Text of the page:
So understood this. I sometimes feel that I am an "honorary male" because of my spouse. The gods forbid I ever come into my own or stand on my two feet.
I didn’t have to think about it for long.
I think this is true, possibly too true, and certainly true of me. The husband casts a very big shadow when it comes to the work. There are reasons for this, of course, and they are many and complex. The biggest single reason is probably that he has a lot more confidence than I do, so he’s able to work more and question less what he is doing.
If you could bottle his confidence and share it around, we’d all do better, I think. Of course, he has talent, and, of course, he works hard… No one I know in this industry works harder than the husband does. But he trusts his work, that he can do anything, and that it will be good.
I don’t know where this kind of confidence comes from. No doubt, it helps that he’s a white male living in a patriarchal society. I suspect it might also help that he’s an only child with loving, creative parents.
|watching his back|
Of course, the husband couldn’t do what he does without me… Well, he could, but would it be the same? I enable the husband, in so far as if he wants or needs to work, I’m fine with that. One year, that meant he worked a total of 359 days. Not many spouses would be OK with that.
I also enable him by being his first reader and editor. He always has a sounding board for ideas, and he’s free to use mine when they suit his needs. I also take care of accounts and admin, and, of course there’s the domestic stuff to think about. He’s good at that stuff, too, so he cooks regularly, and he’s naturally tidy, but he never has to do laundry or make a bed… That isn’t because I’m somehow a little wife, it’s because it’s a sensible division of labour.
If I walked into a gaming situation alone, without the husband, would I be accepted in the same way?
I doubt it.
As a woman, are there jobs that I have done that I would not have had the opportunity to do if the husband hadn’t been part of the plan?
Of course there are.
None of this is directly the husband’s responsibility. He is, however, aware of the gulf between us, and he responds positively to it. He gives me credit where it is due, and he he-peats on my behalf.
For those of you who have met me, or who know me, you know there’s another element to this.
Apparently, and I’ve been told this since I was a kid… Apparently, I can be very intimidating.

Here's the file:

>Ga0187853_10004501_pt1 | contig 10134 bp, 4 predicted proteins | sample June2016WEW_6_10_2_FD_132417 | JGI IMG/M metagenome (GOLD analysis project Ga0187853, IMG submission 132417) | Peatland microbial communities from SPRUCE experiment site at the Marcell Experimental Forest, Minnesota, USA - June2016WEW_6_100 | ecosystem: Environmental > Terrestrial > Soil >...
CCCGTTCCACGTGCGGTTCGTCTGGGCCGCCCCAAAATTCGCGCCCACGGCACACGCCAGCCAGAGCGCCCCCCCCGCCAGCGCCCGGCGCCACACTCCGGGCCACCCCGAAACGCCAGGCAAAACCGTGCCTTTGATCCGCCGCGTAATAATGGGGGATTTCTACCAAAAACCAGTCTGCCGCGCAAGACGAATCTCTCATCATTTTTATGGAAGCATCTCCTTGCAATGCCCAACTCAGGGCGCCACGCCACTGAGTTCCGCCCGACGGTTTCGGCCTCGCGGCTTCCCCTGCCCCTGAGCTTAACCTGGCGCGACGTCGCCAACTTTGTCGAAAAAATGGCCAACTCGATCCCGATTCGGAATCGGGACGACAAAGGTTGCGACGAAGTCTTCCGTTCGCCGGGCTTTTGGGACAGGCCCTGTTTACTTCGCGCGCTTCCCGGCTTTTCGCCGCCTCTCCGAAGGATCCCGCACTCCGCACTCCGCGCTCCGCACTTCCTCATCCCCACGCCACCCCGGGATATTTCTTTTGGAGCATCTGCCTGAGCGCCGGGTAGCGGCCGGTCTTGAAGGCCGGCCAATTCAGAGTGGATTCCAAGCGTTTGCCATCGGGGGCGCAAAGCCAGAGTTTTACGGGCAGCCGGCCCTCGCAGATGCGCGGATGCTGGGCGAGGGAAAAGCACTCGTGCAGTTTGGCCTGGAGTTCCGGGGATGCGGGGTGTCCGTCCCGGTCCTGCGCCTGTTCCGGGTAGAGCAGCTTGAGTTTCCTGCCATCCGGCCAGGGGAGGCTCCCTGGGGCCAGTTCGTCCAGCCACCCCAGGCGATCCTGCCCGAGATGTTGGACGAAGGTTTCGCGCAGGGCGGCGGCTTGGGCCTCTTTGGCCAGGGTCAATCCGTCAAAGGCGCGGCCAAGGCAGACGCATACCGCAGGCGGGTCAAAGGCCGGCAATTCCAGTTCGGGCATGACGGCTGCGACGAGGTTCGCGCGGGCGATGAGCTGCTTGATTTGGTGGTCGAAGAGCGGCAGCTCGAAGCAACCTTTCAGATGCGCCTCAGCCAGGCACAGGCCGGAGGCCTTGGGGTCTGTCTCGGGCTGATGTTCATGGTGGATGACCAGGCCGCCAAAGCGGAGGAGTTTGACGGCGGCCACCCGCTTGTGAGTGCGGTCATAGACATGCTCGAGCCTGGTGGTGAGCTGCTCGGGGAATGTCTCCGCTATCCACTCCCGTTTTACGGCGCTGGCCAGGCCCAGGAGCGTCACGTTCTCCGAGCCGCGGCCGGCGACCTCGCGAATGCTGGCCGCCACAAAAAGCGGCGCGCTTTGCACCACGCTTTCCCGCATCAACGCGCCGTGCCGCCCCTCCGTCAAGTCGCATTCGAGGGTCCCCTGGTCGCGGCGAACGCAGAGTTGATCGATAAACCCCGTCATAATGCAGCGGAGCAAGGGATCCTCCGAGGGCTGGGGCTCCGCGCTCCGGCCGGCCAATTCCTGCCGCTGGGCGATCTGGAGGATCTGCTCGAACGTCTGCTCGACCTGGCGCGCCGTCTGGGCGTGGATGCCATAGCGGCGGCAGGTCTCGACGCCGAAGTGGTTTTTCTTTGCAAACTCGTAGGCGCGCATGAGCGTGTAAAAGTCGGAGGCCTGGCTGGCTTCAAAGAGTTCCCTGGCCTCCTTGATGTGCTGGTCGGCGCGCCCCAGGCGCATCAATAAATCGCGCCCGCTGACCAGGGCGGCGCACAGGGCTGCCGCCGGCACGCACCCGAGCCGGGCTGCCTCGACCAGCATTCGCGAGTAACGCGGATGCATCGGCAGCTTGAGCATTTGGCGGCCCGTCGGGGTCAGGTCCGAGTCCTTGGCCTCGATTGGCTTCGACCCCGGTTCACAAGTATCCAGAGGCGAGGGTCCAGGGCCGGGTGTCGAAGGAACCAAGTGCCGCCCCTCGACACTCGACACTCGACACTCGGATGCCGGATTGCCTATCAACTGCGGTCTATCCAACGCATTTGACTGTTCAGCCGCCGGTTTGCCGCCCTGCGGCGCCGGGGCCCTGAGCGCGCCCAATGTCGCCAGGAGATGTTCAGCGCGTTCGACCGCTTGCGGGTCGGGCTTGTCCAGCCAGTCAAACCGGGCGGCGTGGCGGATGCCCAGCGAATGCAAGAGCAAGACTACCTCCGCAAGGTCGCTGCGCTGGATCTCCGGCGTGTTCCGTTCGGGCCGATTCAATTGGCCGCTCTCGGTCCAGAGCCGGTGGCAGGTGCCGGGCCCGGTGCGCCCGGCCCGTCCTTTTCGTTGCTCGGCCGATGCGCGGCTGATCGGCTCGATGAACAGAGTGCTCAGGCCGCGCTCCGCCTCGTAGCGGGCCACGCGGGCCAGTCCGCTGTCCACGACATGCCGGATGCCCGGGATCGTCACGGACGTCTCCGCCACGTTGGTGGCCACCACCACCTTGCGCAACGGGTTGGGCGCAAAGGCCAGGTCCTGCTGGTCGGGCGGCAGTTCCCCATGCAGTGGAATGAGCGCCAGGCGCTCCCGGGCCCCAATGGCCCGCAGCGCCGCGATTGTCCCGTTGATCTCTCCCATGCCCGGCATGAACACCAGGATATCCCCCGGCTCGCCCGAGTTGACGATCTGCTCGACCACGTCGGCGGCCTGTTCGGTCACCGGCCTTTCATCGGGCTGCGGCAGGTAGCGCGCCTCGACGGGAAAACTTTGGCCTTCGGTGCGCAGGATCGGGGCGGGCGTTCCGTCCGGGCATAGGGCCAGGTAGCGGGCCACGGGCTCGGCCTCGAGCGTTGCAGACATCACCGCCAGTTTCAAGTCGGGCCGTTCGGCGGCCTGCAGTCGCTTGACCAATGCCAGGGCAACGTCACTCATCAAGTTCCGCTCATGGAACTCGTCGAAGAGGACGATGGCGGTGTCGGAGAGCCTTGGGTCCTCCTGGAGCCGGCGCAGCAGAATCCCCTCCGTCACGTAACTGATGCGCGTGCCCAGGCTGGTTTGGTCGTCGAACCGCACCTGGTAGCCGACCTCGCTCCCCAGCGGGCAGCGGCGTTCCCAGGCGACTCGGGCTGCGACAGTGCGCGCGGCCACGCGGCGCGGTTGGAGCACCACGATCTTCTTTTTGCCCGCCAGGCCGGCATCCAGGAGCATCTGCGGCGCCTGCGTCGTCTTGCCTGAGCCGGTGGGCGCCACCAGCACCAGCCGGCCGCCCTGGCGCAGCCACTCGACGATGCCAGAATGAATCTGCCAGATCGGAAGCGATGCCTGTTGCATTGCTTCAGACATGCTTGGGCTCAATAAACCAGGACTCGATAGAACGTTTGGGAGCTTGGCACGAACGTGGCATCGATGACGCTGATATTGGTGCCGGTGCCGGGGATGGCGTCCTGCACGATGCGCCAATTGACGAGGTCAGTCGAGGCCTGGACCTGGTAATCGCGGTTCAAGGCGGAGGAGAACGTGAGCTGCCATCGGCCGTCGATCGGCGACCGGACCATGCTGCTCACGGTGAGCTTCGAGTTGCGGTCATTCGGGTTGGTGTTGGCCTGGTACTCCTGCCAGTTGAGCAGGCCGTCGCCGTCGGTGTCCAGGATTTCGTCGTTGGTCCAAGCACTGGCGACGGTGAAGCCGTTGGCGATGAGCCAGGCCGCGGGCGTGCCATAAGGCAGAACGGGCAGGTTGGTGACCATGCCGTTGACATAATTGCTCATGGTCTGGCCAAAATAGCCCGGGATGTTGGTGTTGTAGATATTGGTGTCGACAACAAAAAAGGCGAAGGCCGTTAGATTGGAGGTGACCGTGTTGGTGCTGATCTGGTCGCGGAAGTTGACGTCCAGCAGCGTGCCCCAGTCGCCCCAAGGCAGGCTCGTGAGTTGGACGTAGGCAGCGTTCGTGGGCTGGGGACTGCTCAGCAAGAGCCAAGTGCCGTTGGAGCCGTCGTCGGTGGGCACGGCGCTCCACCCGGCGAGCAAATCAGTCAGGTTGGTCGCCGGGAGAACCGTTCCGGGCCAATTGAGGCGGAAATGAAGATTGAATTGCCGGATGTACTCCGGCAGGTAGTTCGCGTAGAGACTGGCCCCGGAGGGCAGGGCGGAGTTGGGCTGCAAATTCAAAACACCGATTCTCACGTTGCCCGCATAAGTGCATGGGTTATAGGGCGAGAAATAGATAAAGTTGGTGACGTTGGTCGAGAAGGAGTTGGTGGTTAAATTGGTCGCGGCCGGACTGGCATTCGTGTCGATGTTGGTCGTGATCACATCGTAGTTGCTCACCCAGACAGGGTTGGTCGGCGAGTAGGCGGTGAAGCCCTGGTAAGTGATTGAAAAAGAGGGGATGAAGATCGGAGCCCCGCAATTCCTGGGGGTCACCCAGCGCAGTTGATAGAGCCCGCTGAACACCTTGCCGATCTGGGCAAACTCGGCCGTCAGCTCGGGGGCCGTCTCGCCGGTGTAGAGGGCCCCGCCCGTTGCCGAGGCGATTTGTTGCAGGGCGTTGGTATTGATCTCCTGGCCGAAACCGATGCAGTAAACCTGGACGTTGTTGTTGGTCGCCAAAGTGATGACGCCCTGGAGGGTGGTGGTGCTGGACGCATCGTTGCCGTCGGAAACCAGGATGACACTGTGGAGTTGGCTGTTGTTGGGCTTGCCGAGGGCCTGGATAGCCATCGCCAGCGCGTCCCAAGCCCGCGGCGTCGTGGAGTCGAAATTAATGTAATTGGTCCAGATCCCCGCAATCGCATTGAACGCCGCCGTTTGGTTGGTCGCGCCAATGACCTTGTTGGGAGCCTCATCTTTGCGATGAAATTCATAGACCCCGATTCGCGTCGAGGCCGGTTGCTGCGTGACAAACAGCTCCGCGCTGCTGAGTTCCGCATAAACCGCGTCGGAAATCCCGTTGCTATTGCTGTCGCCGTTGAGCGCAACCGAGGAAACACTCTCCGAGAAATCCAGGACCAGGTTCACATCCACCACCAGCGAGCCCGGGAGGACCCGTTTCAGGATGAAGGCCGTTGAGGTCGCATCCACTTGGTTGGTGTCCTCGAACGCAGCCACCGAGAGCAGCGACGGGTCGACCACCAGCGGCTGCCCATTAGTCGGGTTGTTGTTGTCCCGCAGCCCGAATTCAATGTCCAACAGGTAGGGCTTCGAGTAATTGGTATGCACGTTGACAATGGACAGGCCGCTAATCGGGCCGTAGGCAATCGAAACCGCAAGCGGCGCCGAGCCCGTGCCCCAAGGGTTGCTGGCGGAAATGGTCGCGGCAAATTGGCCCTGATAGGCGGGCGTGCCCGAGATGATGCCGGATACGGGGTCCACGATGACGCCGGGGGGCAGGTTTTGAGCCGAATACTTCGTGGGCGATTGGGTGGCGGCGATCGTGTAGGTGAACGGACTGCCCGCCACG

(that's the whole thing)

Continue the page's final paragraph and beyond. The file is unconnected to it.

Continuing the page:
I may not have the advantages the husband has of being male and having professional confidence, but the one thing I did somehow learn as a child was to speak out.
If it’s necessary, I will talk over other people (and yes, they are often men). I will hammer home a point. I do use higher heels or darker lipstick as a kind of armour to make myself bigger or more prominent in all those situations I find myself in with men. I do not back down.
All of this can be exhausting, and there are times when I go home and wonder whether I ought to have acted the way I did in some professional situations. The bottom line is, though, if I don’t stand up for myself, I will never be seen. If I don’t stand up for myself, why should the husband bother to back me up?
Of course, if I was a man, nothing I say or do would be considered intimidating; it’s because I’m a woman who is prepared to go toe to toe with any man that I am seen in this light. The fact is, I’m a pussy-cat.
We are all individuals, some more talented than others, some more conscientious, some more confident. Men have the advantage of their gender; it imbues them with traits they may not naturally possess. I know men who, despite lacking confidence are listened to and taken seriously. I know men who, despite lacking talent are given work for other reasons: because they can talk the talk, because they appear confident, because they are reliable, or simply because they are liked.
Women are given work only when they excel at what they do, when they are confident enough to take the hard road, working with men; only when they are thick-skinned, capable and prepared to be intimidating if that’s what it takes. And, for the most part, only when they fit a mould that men understand, which usually includes being physically well-proportioned, and attractive. All of these women are labeled with negatives. They are all considered intimidating in some way.
How much genuine talent is lost because women don’t have all of these qualities, all of the time, no matter how talented they are?
The truth is that I am also less ambitious than the husband. I am happy to be his backroom boy, to fit around him, and to do my own work as and when I really feel the need. Much of this is to do with the personal relationship we have, and the fact that we work together as equals in our domestic life and in our professional life. I do not feel less-than in my partnership or my marriage.
Are there benefits to being married to the husband? Do I become an honorary man in certain situations? The answer to both of those questions is: Probably.
What many don’t understand is what I bring to my relationship, both personally and professionally. But will I ever tell?
Of course not. I’m a woman.